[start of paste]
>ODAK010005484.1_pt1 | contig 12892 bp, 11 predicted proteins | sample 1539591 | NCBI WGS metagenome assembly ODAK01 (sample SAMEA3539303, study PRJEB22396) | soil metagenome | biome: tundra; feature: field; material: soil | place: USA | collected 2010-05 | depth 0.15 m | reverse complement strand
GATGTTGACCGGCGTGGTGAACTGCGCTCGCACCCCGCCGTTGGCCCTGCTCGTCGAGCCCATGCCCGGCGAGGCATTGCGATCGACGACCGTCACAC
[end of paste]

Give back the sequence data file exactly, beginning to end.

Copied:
>ODAK010005484.1_pt1 | contig 12892 bp, 11 predicted proteins | sample 1539591 | NCBI WGS metagenome assembly ODAK01 (sample SAMEA3539303, study PRJEB22396) | soil metagenome | biome: tundra; feature: field; material: soil | place: USA | collected 2010-05 | depth 0.15 m | reverse complement strand
GATGTTGACCGGCGTGGTGAACTGCGCTCGCACCCCGCCGTTGGCCCTGCTCGTCGAGCCCATGCCCGGCGAGGCATTGCGATCGACGACCGTCACAC